Advertisement

The Exodus in Islam: Citationality and Redemption

  • Babak RahimiEmail author
Part of the Quantitative Methods in the Humanities and Social Sciences book series (QMHSS)

Abstract

Classical Muslim exegetes, drawn from both Quranic and non-Quranic sources, have described the exodus as an illustration of divine punishment imposed on the Israelites for their transgression against God. This study, however, understands the Quranic accounts of the exodus in terms of a salvational drama. The revelation of Torah, central to the exodus story, is about the deliverance of God’s will in the act of law giving. Moses as both a prophet and a legislator plays a key role in manifesting God as the word in the citation of an authentic divine intention through the Torah. Divine presence is also found through miracles when God orders Moses to return the sea to its original form, and so the Israelites would be saved from Pharaoh. For their lack of gratitude for God’s help, the Israelites are punished for their transgression against his command. In 5:20–25, God commands the Israelites to enter the “holy land,” but they refuse because of giants. In turn, God condemns the Israelites with 40 years of wandering (5:26). In 7:148–158 and 20:80–98 the Israelites are described to transgress God’s command for worshiping the golden calf when Moses was absent for 40 nights. In turn, Moses orders the killing of those who worshiped the golden calf. However, while the Israelites are punished for their disobedience, they are also blessed with God’s mercy and generosity. When Moses’s anger subsides after throwing down the tables after finding the Israelites worshiping of the golden calf, he took up the tablets for “those who fearful of their Lord” (7:154). Throughout the Quran, the exodus narrative provides numerous instances when God would provide numerous blessings to the Israelites. Beyond punishment and blessing, however, the exodus identifies a metanarrative of spiritual liberation. In such account, the Israelites partake in a redemptive experience of a trial through adversity that ultimately reveals divine grace, a self-reflexive reference that unravels the God it cites into existence, and hence a promise for salvation. The exodus story therefore becomes a chronicle about God’s presence in the enactment of his will through the performance of delivering the laws, even as he appears to abandon his people, even as he appears to be invisible to all.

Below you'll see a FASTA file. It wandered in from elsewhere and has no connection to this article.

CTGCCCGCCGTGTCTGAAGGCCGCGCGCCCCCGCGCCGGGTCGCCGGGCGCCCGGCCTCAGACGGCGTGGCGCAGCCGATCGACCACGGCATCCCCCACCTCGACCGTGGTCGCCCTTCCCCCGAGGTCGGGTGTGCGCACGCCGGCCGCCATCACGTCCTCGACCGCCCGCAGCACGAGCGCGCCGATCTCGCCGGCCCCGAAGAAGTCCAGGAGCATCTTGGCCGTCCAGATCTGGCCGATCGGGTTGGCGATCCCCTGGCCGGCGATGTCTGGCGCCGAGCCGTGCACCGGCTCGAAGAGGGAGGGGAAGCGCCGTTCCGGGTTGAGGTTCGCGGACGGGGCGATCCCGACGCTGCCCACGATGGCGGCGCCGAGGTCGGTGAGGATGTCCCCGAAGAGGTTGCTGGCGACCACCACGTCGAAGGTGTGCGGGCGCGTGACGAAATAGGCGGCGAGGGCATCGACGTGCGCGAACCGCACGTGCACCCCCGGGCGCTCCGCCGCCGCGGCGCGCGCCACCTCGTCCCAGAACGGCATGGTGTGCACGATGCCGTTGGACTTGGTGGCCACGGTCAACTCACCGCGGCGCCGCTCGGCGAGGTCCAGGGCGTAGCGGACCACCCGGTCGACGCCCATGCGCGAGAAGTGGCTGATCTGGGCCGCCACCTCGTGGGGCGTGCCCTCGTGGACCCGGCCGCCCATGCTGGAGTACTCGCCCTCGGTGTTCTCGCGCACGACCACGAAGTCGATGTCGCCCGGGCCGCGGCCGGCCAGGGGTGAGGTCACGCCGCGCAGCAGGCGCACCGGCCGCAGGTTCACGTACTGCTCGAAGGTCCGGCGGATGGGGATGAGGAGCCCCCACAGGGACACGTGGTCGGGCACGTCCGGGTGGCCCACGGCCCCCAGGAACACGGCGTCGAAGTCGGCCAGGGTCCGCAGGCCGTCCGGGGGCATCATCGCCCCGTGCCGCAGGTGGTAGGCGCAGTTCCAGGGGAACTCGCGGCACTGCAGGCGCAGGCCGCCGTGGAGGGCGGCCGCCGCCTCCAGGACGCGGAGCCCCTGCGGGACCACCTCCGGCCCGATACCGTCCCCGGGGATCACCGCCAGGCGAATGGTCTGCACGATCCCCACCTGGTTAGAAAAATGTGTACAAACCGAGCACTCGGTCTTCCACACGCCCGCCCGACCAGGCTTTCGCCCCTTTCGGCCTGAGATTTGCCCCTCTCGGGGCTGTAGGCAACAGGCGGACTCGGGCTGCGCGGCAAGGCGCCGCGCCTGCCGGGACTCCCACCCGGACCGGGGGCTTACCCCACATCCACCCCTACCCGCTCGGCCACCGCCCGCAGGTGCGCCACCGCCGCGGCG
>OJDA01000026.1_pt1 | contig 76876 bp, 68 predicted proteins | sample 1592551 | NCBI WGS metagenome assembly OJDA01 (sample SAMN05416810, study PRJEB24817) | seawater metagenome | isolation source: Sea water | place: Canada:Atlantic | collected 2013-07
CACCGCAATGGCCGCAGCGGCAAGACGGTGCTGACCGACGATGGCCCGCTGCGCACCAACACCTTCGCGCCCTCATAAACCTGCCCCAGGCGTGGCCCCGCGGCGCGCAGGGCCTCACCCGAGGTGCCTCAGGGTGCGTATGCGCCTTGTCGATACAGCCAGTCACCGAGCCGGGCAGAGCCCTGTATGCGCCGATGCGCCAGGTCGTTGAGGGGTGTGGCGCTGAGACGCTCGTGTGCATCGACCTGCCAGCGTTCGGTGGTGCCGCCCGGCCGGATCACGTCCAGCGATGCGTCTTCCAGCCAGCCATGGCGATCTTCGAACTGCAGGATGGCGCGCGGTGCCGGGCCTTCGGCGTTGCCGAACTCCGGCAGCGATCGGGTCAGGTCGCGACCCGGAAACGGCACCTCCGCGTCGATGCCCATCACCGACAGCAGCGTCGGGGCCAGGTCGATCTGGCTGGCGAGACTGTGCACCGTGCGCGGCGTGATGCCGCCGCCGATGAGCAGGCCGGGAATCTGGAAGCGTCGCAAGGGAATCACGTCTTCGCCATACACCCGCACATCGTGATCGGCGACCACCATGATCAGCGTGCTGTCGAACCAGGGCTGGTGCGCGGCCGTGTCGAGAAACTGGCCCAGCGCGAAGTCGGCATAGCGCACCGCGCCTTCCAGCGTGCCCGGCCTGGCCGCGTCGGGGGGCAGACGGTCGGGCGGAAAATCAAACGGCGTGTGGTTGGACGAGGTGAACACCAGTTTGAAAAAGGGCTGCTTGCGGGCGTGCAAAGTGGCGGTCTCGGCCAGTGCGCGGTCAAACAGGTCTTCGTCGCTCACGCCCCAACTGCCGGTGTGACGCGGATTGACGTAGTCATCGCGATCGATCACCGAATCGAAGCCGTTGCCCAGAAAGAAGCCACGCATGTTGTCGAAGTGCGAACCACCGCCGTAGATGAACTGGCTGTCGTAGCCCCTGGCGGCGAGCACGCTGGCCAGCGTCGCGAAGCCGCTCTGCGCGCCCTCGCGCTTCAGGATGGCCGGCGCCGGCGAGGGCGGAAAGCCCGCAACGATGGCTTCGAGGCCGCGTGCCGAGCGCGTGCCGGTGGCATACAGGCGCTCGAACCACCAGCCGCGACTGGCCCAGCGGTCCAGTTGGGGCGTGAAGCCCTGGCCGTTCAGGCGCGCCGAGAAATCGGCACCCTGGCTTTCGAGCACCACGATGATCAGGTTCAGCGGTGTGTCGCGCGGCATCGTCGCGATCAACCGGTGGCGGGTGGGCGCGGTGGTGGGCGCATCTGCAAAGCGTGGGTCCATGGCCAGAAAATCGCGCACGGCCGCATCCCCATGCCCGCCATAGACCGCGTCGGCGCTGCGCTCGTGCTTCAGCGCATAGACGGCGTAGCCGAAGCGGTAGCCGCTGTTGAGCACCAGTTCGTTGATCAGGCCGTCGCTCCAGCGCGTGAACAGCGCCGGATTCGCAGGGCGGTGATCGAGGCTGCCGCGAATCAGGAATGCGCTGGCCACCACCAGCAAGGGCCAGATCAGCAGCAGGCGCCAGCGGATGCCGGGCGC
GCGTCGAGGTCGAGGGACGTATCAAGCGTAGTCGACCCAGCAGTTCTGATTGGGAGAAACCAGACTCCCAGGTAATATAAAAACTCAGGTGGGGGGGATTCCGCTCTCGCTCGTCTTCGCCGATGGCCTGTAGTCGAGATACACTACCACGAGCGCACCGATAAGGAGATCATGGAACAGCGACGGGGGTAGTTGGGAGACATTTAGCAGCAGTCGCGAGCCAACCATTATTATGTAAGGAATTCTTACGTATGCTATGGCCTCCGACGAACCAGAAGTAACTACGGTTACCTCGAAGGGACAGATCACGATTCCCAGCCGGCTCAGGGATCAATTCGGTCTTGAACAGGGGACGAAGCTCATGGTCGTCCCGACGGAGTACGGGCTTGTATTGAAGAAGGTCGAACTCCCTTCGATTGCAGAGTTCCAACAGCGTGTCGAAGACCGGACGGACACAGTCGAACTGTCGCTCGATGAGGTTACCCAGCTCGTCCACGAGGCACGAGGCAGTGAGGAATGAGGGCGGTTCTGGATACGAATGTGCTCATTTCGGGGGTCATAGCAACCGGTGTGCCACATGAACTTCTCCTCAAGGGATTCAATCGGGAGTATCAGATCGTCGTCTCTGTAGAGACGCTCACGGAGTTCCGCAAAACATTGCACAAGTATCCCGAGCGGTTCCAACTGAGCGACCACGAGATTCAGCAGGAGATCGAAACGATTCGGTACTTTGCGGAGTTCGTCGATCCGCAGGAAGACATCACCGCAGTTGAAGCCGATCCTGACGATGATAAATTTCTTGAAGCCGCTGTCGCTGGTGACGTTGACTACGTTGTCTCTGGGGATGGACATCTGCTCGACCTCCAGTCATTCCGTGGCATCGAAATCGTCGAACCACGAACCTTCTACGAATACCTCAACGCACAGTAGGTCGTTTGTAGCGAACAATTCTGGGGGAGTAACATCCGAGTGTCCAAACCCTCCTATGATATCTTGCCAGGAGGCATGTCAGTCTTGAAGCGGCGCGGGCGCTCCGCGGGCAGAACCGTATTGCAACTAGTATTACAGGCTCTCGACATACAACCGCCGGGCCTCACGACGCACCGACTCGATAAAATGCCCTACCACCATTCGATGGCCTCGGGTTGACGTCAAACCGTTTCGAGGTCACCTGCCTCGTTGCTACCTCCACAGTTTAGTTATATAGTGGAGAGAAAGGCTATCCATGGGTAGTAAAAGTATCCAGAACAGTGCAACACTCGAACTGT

Keywords

Islamic Tradition Divine Revelation Spiritual Liberation Divine Grace Divine Presence 
These keywords were added by machine and not by the authors. This process is experimental and the keywords may be updated as the learning algorithm improves.

References

  1. Ayoub, Mahmoud. 2004. Islam: Faith and History. Oxford: Oneworld.Google Scholar
  2. Campo, Juan Eduardo. 2009. Moses. In Encyclopedia of Islam, 482–484. New York, NY: Infobase Publishing.Google Scholar
  3. Dozeman, Thomas B. 2010. Methods for Exodus. Cambridge: Cambridge University Press.Google Scholar
  4. Keeler, Annabel. 2005. Moses from a Muslim Perspective. In Abraham’s Children: Jews, Christians, and Muslims in Conversation, ed. Solomon Norman, Harries Richard, and Winter Time, 55–66. London: T & T Clark.Google Scholar
  5. Schmimel, Annemarie. 1995. Und Muhammad ist sein prophet: Die verehrung der propheten in der islamischen frömmigkeit. Munich: Eugen Diederichs Verlag.Google Scholar
  6. Sells, Michael A. 1996. Early Islamic Mysticism: Sufi, Qur’an, Mi’raj, Poetic and Theological Writings. New York, NY: Paulist Press.Google Scholar
  7. Tottoli, Roberto. 2002. Biblical Prophets in the Qur’ān and Muslim Literature. Richmond: Curzon.Google Scholar
  8. Wensinck, Arent Jan. 1978. al-Khadir. In Encyclopedia of Islam, vol. IV, 2nd ed, ed. H.A.R. Gibb, 902–903. Leiden: E.J. Brill.Google Scholar
  9. Wheeler, Brannon M. 2002a. Moses in the Quran and Islamic Exegesis. Richmond: Curzon.Google Scholar
  10. Wheeler, Brannon M. 2002b. Prophets in the Quran: An Introduction to the Quran and Muslim Exegesis. London: Bloomsbury Academic.Google Scholar
  11. Wheeler, Brannon M. 2009. Moses. In The Blackwell Companion to the Quran, ed. Rippin Andrew, 248–265. Malden, MA: Blackwell.Google Scholar
  12. Wheeler, Brannon M. 1998. Moses Or Alexander? Early Islamic Exegesis of Qur’an 18:60–65. Journal of Near Eastern Studies, 57(3): 195–196Google Scholar

Copyright information

© Springer International Publishing Switzerland 2015

Authors and Affiliations

  1. 1.University of California, San Diego (UCSD)La JollaUSA

Personalised recommendations